A successful business is never satisfied. Good enough? Average? Head above water? Those are fine for the “others.”
The name of the game is growth. Profitability is obviously important, but long-term profitability cannot happen without growth. What’s worse, “just” being profitable may end up hurting you in a variety of ways down the road.
You need to plan for and actively work towards growth. And there’s no better time than the present. Nearly 60% of SMB owners expect economic growth throughout 2018, and 84% of them are confident (or very confident) about the future of their business.
SMBs can achieve growth via a myriad of methods such as focusing on scalability, producing a high-quality blog, strategic planning, taking calculated risks, investing in employees, and more.
There’s a lot to do, and it’s easy to feel overwhelmed.
But growth – as crucial as it is to lasting success – need not be crushing and confusing. It’s all in how you approach it.
Meet Our Hero: Brandon
Brandon Stapper knows a lot about simple but effective growth. An investor and serial entrepreneur, he started his first business in his garage at the age of 19 when he purchased a custom decal machine on eBay for $400.
That business – 858 Graphics – now serves 10,000+ annual clients in both Canada and the United States, and Brandon has won numerous awards and accolades over the years, including San Diego Business Journal’s Top 20 in Their 20s, and CEO of the Year from Entrepreneur Organization.
But he didn’t stop with just one growth success story. His list of companies includes Crown Growth, Las Vegas Printing Company, and Falcon Global Capital.
One of his most recent acquisitions is Nonstop Signs, a printing and signage company with 26 years of experience in the industry. With a catalog that includes 1000+ products, and a reputation that boasts 2939 4 or 5-star reviews, it’s a successful business by any definition.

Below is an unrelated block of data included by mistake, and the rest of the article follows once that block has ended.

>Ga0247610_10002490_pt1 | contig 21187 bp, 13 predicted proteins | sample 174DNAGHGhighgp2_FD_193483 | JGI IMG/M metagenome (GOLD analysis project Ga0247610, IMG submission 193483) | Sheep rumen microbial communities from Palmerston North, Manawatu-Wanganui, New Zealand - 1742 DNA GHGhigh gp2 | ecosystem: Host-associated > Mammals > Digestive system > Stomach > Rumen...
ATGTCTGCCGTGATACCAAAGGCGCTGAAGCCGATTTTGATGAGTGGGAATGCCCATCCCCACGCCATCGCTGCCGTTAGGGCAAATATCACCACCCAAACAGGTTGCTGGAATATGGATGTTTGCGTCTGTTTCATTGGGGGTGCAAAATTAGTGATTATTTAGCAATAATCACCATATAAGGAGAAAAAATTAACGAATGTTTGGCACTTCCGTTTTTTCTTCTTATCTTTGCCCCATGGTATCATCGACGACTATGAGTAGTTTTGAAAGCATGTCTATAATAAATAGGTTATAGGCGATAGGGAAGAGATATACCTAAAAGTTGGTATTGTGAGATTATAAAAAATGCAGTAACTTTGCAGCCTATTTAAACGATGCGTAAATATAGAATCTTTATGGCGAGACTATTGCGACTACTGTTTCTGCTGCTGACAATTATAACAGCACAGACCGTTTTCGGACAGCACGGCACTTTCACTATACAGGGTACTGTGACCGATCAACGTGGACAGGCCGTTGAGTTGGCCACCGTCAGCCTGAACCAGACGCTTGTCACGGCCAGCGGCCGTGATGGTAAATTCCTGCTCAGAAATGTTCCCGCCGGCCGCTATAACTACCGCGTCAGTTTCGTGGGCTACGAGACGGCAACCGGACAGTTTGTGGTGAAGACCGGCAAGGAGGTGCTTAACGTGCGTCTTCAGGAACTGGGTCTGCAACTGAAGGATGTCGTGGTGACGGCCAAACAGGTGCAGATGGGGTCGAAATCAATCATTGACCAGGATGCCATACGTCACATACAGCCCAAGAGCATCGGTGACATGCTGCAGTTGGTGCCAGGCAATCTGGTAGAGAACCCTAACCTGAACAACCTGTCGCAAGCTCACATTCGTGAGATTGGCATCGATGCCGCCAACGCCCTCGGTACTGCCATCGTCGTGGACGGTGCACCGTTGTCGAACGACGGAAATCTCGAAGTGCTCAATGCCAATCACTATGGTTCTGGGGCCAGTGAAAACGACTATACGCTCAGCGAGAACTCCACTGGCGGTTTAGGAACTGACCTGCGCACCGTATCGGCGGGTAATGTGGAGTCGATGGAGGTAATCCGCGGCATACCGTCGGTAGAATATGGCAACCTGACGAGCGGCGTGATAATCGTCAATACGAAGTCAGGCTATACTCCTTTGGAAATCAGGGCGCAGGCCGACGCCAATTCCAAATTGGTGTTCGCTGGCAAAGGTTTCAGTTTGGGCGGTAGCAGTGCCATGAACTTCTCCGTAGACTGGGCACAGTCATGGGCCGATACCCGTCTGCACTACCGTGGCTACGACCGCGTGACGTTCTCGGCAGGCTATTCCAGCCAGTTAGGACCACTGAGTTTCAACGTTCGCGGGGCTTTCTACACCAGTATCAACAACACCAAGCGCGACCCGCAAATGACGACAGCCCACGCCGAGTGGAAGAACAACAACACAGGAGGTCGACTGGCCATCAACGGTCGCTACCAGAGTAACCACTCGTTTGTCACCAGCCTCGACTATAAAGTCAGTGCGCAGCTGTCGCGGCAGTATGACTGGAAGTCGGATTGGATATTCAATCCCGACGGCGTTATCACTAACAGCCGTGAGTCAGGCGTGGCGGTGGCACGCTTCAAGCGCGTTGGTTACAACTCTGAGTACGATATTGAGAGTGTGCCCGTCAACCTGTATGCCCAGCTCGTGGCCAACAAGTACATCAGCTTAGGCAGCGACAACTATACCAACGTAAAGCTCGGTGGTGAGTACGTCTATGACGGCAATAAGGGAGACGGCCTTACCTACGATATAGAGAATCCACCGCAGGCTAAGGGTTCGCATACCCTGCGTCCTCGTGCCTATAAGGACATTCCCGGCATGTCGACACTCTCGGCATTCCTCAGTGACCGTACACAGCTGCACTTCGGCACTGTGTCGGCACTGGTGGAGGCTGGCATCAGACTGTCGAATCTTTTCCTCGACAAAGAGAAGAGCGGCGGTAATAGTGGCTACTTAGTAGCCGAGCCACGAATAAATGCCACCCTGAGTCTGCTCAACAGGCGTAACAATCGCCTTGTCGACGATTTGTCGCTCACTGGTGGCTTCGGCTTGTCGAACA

But that doesn’t mean it couldn’t grow and be better.
The Nonstop Signs Saga
When Nonstop was acquired in 2014, it had a good list of corporate clients.
Never one to rest on his laurels, though, Brandon immediately identified the website and lead generation funnel as two top priorities for the business.
Success is good. Growth is better. And his simple but effective strategy for growth? Email outreach.
The Weapon of Choice: Mailshake
Every hero needs their weapon of choice. While King Arthur had the mystical Excalibur, Brandon and the eight sales reps at Nonstop are all firm believers in the power of Mailshake for sending out automated cold email at scale, but with the personalization needed to get noticed.
“There’s a lot of noise in email, so it’s about sending the right email to the right person.” ~Brandon Stapper
You can’t just send a blanket email to dozens or hundreds of recipients and expect a positive response. The content needs to include something about their company, their industry, their first name, and whatever else you can do to demonstrate awareness and effort on your part before making first contact. That’s the difference-maker.
The numbers back that up:
- Over 90% of adults between the ages of 18 and 65 have purchased at least one product or service from a personalized email campaign.
- Emails that are segmented, automated, and personalized deliver 46% higher open rates and 112% higher click-through rates.
- Personalized email generates a median return-on-investment of 122%.
The Nonstop sales team relies on Mailshake to check those three essential boxes: segmented, personalized, and automated.